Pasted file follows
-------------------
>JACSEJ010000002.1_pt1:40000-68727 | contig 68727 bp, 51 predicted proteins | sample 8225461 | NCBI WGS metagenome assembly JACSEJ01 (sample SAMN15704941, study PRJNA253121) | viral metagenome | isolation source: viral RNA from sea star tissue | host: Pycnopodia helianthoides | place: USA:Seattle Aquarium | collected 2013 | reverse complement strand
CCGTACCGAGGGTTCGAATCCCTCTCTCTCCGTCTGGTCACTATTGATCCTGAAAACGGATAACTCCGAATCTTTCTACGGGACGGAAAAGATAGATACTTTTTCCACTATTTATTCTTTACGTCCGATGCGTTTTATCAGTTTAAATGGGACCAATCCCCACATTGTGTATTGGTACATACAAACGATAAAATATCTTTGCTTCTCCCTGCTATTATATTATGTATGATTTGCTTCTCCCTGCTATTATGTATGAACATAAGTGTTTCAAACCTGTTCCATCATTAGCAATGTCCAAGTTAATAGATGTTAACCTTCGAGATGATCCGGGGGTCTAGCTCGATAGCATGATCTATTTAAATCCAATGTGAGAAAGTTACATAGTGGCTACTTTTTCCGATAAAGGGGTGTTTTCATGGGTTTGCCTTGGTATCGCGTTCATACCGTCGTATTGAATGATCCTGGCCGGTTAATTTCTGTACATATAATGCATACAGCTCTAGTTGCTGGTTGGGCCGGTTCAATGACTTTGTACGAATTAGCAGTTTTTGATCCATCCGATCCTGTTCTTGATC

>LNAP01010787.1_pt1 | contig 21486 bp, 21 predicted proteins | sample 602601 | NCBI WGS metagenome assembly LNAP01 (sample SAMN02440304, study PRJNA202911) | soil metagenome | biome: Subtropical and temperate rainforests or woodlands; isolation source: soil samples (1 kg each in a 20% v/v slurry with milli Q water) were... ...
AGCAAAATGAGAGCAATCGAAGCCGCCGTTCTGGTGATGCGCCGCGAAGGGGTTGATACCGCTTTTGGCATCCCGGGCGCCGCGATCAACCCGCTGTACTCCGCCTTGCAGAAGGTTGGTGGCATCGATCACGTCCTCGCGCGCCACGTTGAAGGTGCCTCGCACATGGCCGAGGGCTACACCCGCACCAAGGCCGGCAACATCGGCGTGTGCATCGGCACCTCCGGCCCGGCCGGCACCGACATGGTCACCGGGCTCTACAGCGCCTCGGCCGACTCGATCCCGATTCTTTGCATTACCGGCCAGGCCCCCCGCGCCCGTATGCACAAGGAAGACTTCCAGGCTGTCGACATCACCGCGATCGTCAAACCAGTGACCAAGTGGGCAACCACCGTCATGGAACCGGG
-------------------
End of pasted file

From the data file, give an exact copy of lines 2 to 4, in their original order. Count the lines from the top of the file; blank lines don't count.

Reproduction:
CCGTACCGAGGGTTCGAATCCCTCTCTCTCCGTCTGGTCACTATTGATCCTGAAAACGGATAACTCCGAATCTTTCTACGGGACGGAAAAGATAGATACTTTTTCCACTATTTATTCTTTACGTCCGATGCGTTTTATCAGTTTAAATGGGACCAATCCCCACATTGTGTATTGGTACATACAAACGATAAAATATCTTTGCTTCTCCCTGCTATTATATTATGTATGATTTGCTTCTCCCTGCTATTATGTATGAACATAAGTGTTTCAAACCTGTTCCATCATTAGCAATGTCCAAGTTAATAGATGTTAACCTTCGAGATGATCCGGGGGTCTAGCTCGATAGCATGATCTATTTAAATCCAATGTGAGAAAGTTACATAGTGGCTACTTTTTCCGATAAAGGGGTGTTTTCATGGGTTTGCCTTGGTATCGCGTTCATACCGTCGTATTGAATGATCCTGGCCGGTTAATTTCTGTACATATAATGCATACAGCTCTAGTTGCTGGTTGGGCCGGTTCAATGACTTTGTACGAATTAGCAGTTTTTGATCCATCCGATCCTGTTCTTGATC

>LNAP01010787.1_pt1 | contig 21486 bp, 21 predicted proteins | sample 602601 | NCBI WGS metagenome assembly LNAP01 (sample SAMN02440304, study PRJNA202911) | soil metagenome | biome: Subtropical and temperate rainforests or woodlands; isolation source: soil samples (1 kg each in a 20% v/v slurry with milli Q water) were... ...
AGCAAAATGAGAGCAATCGAAGCCGCCGTTCTGGTGATGCGCCGCGAAGGGGTTGATACCGCTTTTGGCATCCCGGGCGCCGCGATCAACCCGCTGTACTCCGCCTTGCAGAAGGTTGGTGGCATCGATCACGTCCTCGCGCGCCACGTTGAAGGTGCCTCGCACATGGCCGAGGGCTACACCCGCACCAAGGCCGGCAACATCGGCGTGTGCATCGGCACCTCCGGCCCGGCCGGCACCGACATGGTCACCGGGCTCTACAGCGCCTCGGCCGACTCGATCCCGATTCTTTGCATTACCGGCCAGGCCCCCCGCGCCCGTATGCACAAGGAAGACTTCCAGGCTGTCGACATCACCGCGATCGTCAAACCAGTGACCAAGTGGGCAACCACCGTCATGGAACCGGG